Poetry by Orion Allen


Felt bad so I stood crooked & what it did to my shoulders 
in the carpeted apartment of my childhood friend & her soon-to-be 

Felt watched, index finger hooked beneath my tie. Thought  

I was hungriest till we were swarmed in what might have been 
a riverbed in a canyon in the desert by mosquitoes 

Had forgotten what mountains look like but they weren’t my mountains

Put on a show for you & you watch me standing in my head

Put on a show for you in my head at the wedding & you watch me
stand with my arms behind my back like some approximation

At the Hotel

was forced to stumble over
the absolute I am
in service of, irregardless of shapes
from at least two Junes ago
feeling inside just how long ago was

Our reunion in the city beholden
as congregants, kneading our hands
as if resolve were between them, you chide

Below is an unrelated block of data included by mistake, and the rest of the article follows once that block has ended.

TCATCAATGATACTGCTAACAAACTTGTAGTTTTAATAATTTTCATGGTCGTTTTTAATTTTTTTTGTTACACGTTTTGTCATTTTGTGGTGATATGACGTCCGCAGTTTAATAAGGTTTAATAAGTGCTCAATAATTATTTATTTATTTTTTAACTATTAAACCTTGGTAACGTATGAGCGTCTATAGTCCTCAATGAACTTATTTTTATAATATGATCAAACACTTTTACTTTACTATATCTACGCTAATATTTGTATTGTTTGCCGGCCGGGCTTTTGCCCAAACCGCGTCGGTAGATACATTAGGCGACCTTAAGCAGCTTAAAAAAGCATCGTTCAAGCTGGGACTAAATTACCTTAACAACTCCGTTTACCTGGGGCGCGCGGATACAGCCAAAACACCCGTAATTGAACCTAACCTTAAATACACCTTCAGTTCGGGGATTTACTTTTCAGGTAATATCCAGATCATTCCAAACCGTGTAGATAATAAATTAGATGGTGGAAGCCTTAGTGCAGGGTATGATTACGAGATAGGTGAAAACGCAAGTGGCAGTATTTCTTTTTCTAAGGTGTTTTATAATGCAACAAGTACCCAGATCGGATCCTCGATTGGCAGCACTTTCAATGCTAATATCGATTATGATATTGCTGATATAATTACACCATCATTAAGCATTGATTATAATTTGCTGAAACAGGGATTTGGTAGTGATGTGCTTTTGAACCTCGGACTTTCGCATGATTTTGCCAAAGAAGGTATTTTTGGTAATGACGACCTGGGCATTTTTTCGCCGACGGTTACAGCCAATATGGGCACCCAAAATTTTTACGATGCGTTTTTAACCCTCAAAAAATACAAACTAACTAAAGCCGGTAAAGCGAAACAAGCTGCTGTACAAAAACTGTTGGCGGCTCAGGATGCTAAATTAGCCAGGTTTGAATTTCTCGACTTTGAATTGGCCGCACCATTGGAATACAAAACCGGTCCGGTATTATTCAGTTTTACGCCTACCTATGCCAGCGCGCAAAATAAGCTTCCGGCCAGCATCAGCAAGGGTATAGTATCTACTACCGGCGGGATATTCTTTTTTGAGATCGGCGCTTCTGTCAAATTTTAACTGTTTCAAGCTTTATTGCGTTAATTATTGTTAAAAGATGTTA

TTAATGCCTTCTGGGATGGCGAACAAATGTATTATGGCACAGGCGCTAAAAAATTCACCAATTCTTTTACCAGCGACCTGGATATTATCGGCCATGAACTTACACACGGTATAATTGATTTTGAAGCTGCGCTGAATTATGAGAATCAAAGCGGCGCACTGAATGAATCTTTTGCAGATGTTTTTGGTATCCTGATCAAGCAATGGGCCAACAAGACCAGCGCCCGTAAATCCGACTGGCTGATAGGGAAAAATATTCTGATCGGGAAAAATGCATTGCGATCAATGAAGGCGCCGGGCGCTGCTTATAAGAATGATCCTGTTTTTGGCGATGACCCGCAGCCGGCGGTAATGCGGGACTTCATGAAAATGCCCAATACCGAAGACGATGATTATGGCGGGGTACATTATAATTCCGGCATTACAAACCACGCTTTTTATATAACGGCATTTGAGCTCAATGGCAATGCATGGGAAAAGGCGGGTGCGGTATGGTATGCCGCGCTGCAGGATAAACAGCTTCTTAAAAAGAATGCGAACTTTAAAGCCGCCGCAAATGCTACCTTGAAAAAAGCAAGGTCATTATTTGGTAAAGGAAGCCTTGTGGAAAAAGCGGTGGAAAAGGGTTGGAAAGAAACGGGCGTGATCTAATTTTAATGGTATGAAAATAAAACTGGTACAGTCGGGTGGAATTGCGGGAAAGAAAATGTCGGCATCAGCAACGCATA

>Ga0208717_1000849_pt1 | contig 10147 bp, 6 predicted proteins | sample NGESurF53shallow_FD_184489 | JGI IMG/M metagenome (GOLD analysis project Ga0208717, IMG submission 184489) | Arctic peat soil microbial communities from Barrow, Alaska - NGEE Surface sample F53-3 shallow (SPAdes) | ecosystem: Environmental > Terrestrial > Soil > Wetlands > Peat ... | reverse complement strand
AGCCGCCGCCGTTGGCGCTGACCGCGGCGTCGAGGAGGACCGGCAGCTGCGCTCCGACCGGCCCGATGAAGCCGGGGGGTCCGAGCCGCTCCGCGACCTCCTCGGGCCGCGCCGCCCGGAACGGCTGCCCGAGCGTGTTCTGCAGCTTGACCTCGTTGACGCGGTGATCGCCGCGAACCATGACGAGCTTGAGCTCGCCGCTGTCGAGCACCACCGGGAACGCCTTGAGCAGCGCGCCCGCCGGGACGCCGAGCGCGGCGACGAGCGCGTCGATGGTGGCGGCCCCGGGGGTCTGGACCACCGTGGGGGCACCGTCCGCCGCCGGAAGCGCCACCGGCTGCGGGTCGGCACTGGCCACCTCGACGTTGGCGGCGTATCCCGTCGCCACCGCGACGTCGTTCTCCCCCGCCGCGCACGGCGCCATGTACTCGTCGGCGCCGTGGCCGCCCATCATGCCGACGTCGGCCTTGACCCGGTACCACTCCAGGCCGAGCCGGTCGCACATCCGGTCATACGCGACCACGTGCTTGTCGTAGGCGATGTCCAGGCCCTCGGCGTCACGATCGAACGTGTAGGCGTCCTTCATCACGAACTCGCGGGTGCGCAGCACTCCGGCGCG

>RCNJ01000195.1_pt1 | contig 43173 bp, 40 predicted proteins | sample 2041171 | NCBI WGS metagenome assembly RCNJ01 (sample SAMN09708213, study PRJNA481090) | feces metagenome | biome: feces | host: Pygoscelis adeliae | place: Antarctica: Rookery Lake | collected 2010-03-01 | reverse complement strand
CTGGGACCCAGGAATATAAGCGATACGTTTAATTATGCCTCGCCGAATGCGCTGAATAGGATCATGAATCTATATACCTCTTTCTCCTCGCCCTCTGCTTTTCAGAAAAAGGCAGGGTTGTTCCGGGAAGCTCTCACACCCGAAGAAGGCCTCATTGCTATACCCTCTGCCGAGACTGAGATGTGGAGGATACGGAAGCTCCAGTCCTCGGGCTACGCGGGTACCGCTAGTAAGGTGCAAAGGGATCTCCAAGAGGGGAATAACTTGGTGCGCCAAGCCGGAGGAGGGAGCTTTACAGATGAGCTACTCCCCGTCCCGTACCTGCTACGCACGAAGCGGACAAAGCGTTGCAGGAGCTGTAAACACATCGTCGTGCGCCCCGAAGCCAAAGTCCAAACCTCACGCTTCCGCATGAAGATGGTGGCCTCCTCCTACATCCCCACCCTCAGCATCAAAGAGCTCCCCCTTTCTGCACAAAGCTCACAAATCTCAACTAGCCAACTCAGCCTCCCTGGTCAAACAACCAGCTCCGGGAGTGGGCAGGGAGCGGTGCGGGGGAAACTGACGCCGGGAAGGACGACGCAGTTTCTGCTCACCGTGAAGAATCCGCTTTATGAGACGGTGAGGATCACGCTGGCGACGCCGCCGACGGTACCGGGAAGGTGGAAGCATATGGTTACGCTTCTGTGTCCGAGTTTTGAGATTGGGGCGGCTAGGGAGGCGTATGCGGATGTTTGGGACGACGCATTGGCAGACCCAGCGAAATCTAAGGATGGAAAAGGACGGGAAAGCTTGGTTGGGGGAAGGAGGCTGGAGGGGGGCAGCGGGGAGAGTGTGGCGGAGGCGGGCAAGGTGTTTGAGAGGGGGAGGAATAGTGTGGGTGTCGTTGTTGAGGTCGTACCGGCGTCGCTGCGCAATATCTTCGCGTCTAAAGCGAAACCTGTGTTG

me and I drag my finger along a windowsill
let it gather dust

The absolute: we are the same
or there is nothing between us. And our sameness
vessel empty again. Already sent you my yes
my resplendent yeses, back to Texas
and watched you coax them

into your breath and return them
to me stale, watched the film where the father’s
face contorts and the child knows well
to use silence, watched a row of strangers
caress a woman’s statue’s head

in the last sunlight of the year in the park
I would frequent when I was still
a child. Thought of you often. Wanted to tell you
about the men I served and what I was
to them, their drunkenness, about these years

and what they did, the new growth
under my chin. Swam fifty laps a day
said all this in my head, every turn
a turn away from the girl jostled
in your passenger seat, ready for a show.


Orion Allen is a poet, translator, bartender, and poetry instructor living in Iowa. You can read more of their work at orionallen.com.